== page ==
This unionism was, we remember, particularly ferocious in the South, as the old Jackson, the young Calhoun, and many a Whig planter, even in 1860, would testify. We can recall with what reluctance Jefferson Davis or Stonewall Jackson took the step toward disunion, and lately some historians find the corrosive of a crypto-unionism deep in many a Confederate breast less eminent than that of General Lee. When General Pickett, leading his division on the road to Gettysburg, passed a little Dutch girl defiantly waving the Federal flag, he took off his hat and bowed to her. Asked why he had saluted the flag of the enemy, he replied: "I did not salute the enemy's flag. I saluted the heroic womanhood in the heart of that brave little girl, and the glorious old banner under which I won my first laurels." True or not, the tale, reported by LaSalle Corbell Pickett, points to a truth. Shared experiences of the past and shared hopes for the future could not easily be expunged; and I myself have heard an old man who had ridden three years with Forrest, and never regretted that fact, say that he would have sadly regretted the sight of this country "Balkanized."
That old unionism was, however, very different from the kind we live with now. We do not live with an ideal, sometimes on the defensive, of union. We live with the overriding, overwhelming fact, a fact so technologically, economically, and politically validated that we usually forget to ask how fully this fact represents a true community, the spiritually significant communion which the old romantic unionism had envisaged. In any case, the "Union" — which we rarely refer to as a union any more, so obvious is the fact — gives us our most significant sense of identity, limited as that may be, and the best and most inclusive hope for our future, and that of mankind.
A second clear and objective fact is that the Civil War abolished slavery, even if it did little or nothing to abolish racism; and in so doing removed the most obvious, if perhaps not the most important, impediment to union. However we may assess the importance of slavery in the tissue of "causes" of the Civil War — in relation to secession, the mounting Southern debt to the North, economic rivalry, Southern fear of encirclement, Northern ambitions, and cultural collisions — slavery looms up mountainously and cannot be talked away. It was certainly a necessary cause, to use the old textbook phrase, and provided the occasion for all the mutual vilification, rancor, self-righteousness, pride, spite, guilt, and general exacerbation of feeling, that was the natural atmosphere of the event, the climate in which the War grew. With slavery out of the way, a new feeling about union was possible. Despite bumbling and vindictiveness and deprivation, many a Southerner, in one part of the soul at least, must have felt much as did the planter's wife who referred to the War as the time Mr. Lincoln set her free. As there had been crypto-unionism in the Confederate psyche, so there had been a crypto-emancipationism, or at least a deep moral, logical, and economic unease. After 1865 the terms of life were a little clearer, and one of the things clearer was the possibility of another kind of relation to the union.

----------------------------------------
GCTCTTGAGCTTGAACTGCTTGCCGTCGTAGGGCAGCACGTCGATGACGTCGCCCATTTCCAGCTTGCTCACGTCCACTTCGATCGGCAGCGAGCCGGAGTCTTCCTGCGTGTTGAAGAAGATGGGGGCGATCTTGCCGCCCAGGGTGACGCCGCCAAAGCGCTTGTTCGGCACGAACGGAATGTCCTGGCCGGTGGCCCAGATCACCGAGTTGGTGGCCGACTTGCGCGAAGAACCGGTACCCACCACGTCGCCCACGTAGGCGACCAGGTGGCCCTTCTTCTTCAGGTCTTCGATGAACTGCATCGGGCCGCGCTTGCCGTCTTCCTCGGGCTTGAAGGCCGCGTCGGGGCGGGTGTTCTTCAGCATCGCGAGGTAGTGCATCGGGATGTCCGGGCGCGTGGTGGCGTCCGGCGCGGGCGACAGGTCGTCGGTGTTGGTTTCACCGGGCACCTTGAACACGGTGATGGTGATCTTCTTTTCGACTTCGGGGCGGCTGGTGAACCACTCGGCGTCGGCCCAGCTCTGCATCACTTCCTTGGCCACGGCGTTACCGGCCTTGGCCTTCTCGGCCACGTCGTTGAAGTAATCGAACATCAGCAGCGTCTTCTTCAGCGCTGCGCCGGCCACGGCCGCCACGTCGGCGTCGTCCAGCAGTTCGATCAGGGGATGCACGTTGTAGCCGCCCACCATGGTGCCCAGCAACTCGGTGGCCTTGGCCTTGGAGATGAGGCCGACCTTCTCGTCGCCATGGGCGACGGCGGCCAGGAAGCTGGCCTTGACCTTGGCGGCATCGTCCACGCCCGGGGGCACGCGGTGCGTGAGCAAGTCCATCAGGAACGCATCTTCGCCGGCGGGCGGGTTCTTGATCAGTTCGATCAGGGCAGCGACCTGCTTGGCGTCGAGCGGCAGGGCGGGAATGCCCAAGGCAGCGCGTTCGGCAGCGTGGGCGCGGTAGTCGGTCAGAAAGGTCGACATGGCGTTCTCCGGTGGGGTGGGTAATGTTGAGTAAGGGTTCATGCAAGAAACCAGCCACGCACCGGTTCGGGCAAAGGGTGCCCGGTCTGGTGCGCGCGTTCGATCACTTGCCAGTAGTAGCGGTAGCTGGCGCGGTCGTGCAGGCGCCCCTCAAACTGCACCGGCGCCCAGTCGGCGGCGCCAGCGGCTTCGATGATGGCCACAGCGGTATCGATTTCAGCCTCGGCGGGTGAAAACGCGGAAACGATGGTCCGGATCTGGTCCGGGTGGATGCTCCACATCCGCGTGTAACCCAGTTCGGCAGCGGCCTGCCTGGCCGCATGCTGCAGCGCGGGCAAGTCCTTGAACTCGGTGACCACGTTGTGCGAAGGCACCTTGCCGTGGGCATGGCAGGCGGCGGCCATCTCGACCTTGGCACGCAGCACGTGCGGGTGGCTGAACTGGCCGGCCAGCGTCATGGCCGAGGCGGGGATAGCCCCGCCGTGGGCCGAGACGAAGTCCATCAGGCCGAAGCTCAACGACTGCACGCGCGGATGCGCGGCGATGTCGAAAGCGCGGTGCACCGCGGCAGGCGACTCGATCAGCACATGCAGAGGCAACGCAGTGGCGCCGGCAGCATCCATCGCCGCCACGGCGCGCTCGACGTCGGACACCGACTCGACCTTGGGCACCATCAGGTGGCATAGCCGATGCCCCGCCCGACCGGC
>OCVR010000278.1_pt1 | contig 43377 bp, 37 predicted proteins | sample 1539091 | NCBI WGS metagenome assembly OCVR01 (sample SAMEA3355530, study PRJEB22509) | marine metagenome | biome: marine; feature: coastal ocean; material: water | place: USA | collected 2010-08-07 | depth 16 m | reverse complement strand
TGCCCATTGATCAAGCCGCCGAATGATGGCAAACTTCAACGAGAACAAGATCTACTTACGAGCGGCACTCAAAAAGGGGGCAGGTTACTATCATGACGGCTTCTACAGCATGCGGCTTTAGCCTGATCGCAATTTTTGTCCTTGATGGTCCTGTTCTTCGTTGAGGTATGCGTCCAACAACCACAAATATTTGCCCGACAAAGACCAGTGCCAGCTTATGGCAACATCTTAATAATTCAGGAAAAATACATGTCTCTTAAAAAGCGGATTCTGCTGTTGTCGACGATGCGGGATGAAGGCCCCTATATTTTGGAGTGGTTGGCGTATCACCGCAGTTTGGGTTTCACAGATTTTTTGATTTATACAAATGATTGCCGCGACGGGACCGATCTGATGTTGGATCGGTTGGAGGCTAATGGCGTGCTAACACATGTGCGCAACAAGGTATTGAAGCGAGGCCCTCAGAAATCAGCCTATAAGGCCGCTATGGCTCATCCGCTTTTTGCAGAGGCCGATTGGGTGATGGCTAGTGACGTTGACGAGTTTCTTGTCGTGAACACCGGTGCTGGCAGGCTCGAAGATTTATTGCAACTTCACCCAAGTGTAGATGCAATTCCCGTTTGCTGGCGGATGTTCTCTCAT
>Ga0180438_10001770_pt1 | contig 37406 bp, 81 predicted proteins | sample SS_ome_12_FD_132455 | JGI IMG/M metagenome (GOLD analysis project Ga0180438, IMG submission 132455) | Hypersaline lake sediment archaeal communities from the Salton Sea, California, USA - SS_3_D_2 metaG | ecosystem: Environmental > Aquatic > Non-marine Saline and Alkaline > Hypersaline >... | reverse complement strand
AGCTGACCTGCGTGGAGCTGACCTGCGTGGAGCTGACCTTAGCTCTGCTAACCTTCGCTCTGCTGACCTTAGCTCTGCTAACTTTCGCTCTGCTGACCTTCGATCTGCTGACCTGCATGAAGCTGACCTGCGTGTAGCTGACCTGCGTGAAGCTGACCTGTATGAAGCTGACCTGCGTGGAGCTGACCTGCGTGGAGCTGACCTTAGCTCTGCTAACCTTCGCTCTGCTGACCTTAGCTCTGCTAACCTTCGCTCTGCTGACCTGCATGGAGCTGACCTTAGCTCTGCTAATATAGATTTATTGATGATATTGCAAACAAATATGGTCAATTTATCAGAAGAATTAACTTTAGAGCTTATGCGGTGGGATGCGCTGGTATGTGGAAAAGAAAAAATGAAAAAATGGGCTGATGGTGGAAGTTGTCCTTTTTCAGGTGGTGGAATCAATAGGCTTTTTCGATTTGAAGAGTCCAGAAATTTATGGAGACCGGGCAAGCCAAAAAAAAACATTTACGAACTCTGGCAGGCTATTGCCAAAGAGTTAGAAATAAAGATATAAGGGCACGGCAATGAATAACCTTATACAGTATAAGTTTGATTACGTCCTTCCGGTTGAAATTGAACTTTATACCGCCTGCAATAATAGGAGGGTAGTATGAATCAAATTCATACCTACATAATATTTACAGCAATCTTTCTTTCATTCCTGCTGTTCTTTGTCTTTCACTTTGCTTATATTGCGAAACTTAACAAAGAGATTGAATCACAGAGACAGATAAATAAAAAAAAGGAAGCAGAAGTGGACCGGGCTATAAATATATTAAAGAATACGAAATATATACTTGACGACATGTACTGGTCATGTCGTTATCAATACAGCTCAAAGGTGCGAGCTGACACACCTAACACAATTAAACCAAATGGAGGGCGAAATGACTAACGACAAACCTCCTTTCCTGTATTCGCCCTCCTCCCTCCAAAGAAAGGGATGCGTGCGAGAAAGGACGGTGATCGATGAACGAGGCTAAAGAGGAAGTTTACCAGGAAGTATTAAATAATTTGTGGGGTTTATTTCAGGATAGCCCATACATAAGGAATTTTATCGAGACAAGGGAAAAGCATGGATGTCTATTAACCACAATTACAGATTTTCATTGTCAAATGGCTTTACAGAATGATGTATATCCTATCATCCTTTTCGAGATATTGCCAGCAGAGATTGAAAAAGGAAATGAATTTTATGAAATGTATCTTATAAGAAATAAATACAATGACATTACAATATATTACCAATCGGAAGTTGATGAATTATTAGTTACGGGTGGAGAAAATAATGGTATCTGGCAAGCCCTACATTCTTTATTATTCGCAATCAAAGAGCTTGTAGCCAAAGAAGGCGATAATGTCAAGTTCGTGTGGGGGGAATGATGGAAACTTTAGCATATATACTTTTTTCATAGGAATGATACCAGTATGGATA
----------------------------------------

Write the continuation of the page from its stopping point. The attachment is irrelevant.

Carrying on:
* * *
The new nation came not merely from a military victory. It came from many circumstances created or intensified by the War. The War enormously stimulated technology and productivity. Actually, it catapulted America from what had been in considerable part an agrarian, handicraft society into the society of Big Technology and Big Business. "Parallel with the waste and sorrows of war," as Allan Nevins puts it, "ran a stimulation of individual initiative, a challenge to large-scale planning, and an encouragement of co-operative effort, which in combination with new agencies for developing natural resources amounted to a great release of creative energy." The old sprawling, loosely knit country disappeared into the nation of Big Organization.
It is true that historians can debate the question whether, in the long run and in the long perspective, war — even wars of that old pre-atomic age — can stimulate creativity and production. And it is true that there had been a surge of technological development in the decade or so before 1861, followed, some maintain, by an actual decline in inventiveness during the War. But the question is not how many new inventions were made but how the existing ones were used. The little device of the "jig," which, back in 1798, had enabled Eli Whitney to make firearms with interchangeable parts led now to the great mass-production factories of the Civil War — factories used not merely for firearms but for all sorts of products. The Civil War demanded the great American industrial plant, and the industrial plant changed American society.